As the court in Tietgen v. Brown's Westminster Motors, Inc. observed: "Defendants' argument here is too fact dependent to succeed on a motion to dismiss." 921 F.Supp. 1495, 1504 (E.D. Va. 1996). Bile has alleged sufficient facts for this Court to find subject matter jurisdiction as to the Section 1981 claim. Whether or not Denny's will be liable as a joint employer once a factual record has been developed is a different question for a different stage of this litigation.

Based on the current record, it appears quite possible that Bile's joint employer theory could fail on a motion for summary judgment based upon a substantially undisputed set of facts. But, dismissal at the present stage would be premature. Denny's motion to dismiss will therefore be denied with respect to Bile's Section 1981 claims, Counts III and IV.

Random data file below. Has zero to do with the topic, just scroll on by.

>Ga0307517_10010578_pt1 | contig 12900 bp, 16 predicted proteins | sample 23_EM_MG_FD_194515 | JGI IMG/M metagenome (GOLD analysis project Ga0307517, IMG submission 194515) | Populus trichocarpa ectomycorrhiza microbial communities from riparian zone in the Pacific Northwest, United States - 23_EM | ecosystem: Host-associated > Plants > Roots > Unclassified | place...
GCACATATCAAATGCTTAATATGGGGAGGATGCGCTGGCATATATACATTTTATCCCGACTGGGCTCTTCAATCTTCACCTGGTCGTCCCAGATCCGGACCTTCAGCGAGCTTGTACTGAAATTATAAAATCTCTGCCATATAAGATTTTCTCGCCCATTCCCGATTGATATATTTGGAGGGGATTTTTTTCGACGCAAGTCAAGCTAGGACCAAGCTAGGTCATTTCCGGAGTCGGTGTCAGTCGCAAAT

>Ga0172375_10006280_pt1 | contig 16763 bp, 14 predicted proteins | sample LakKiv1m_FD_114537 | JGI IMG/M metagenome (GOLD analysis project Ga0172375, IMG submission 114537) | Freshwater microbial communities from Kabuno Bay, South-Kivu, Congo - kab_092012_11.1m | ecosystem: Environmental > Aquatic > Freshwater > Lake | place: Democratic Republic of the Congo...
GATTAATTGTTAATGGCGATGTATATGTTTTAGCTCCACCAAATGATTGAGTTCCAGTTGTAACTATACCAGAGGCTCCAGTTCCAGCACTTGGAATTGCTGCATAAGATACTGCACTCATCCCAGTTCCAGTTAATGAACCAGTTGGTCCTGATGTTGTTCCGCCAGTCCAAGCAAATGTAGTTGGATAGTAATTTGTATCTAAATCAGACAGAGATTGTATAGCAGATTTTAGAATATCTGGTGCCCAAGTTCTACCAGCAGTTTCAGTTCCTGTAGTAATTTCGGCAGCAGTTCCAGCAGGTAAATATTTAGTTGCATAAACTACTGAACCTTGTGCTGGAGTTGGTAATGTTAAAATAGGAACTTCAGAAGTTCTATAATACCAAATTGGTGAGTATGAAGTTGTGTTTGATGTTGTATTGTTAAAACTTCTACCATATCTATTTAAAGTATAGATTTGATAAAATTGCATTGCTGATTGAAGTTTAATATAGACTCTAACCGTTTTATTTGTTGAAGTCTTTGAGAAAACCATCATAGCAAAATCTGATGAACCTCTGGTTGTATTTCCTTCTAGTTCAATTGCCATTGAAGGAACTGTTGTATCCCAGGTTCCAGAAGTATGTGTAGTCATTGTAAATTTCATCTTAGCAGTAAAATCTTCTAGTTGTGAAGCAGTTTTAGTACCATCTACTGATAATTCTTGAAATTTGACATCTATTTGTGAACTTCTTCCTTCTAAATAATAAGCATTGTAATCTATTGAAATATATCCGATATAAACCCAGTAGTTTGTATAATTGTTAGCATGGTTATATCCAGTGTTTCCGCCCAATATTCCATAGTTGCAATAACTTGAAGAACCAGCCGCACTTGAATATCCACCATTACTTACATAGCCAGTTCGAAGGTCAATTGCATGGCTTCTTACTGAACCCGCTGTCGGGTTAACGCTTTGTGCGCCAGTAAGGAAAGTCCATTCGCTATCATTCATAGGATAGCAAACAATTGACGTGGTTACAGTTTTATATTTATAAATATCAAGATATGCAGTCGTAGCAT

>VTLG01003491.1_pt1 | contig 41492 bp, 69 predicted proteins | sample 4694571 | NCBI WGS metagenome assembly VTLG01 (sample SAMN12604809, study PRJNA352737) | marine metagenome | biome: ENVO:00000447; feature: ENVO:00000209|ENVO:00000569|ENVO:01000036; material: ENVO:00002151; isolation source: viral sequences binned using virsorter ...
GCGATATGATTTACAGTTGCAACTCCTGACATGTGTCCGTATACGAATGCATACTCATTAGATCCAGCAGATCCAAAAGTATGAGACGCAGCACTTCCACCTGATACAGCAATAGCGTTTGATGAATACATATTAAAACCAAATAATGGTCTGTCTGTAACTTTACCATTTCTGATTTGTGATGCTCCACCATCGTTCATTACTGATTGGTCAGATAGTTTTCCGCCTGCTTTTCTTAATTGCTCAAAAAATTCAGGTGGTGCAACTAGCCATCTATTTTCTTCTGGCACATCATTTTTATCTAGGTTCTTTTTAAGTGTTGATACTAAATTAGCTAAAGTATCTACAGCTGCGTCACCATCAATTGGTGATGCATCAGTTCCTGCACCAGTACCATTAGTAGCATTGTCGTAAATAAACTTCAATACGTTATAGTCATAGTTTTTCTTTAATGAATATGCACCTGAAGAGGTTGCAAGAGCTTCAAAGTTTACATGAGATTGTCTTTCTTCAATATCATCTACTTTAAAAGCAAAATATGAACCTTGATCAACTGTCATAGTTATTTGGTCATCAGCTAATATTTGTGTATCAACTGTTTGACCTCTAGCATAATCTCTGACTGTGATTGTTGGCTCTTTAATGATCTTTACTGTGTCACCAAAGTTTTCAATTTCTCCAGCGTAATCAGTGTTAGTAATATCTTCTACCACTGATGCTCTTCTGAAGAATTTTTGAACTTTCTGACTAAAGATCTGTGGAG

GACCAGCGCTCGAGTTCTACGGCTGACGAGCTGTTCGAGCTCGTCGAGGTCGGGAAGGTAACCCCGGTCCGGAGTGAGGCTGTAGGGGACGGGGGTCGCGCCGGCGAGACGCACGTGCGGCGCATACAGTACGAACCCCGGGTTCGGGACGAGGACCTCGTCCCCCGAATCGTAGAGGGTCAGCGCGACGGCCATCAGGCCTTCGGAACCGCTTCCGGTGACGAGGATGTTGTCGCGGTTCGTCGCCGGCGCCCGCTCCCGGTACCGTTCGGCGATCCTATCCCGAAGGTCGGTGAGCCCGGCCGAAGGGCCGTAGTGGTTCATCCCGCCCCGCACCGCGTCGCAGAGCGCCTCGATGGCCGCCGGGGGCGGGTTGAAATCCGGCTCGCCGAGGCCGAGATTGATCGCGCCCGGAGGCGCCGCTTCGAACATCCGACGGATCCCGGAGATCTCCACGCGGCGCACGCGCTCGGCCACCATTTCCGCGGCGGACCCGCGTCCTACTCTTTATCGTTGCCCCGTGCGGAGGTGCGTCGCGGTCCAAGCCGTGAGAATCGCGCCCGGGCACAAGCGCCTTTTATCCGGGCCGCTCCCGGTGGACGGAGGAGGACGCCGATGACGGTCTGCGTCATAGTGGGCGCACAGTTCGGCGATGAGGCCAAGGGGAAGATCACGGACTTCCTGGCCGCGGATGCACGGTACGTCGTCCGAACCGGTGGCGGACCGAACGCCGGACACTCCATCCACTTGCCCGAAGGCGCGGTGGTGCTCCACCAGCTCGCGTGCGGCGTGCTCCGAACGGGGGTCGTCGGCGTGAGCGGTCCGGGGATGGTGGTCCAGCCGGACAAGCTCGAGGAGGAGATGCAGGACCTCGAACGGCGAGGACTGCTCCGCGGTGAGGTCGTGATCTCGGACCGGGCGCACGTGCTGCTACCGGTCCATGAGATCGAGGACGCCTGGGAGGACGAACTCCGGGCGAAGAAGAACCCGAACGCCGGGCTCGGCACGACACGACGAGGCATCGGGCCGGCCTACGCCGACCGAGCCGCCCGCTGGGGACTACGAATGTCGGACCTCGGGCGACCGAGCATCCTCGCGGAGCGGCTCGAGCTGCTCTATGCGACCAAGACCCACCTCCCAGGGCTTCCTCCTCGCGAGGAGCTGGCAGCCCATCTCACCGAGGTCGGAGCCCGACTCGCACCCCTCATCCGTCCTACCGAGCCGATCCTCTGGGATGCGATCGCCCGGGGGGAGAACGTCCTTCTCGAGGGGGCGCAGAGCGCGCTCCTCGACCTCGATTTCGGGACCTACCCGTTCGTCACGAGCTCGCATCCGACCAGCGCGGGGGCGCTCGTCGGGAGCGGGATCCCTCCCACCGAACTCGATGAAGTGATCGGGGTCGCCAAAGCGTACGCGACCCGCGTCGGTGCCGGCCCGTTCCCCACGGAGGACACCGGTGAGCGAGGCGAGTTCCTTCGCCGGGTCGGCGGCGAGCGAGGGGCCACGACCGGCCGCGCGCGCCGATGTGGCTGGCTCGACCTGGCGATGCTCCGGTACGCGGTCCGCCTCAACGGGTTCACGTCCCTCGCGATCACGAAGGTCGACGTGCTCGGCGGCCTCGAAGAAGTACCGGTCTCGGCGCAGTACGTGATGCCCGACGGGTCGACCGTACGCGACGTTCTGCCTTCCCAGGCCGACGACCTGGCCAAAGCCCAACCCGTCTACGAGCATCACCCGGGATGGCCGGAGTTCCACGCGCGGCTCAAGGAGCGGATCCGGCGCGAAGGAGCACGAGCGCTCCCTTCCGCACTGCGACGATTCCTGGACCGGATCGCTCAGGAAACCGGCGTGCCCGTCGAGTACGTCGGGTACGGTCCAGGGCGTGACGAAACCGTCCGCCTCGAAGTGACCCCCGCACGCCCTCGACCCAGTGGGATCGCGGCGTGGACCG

CONCLUSION

For the foregoing reasons, DEFENDANT DENNY'S CORPORATION'S FED. R. CIV. P. 12(b)(1) MOTION TO DISMISS (Docket No. 8) is granted with respect to Plaintiff's Title VII claims (Counts I and II) and denied with respect to Plaintiff's Section 1981 claims (Counts III and IV).

It is so ORDERED.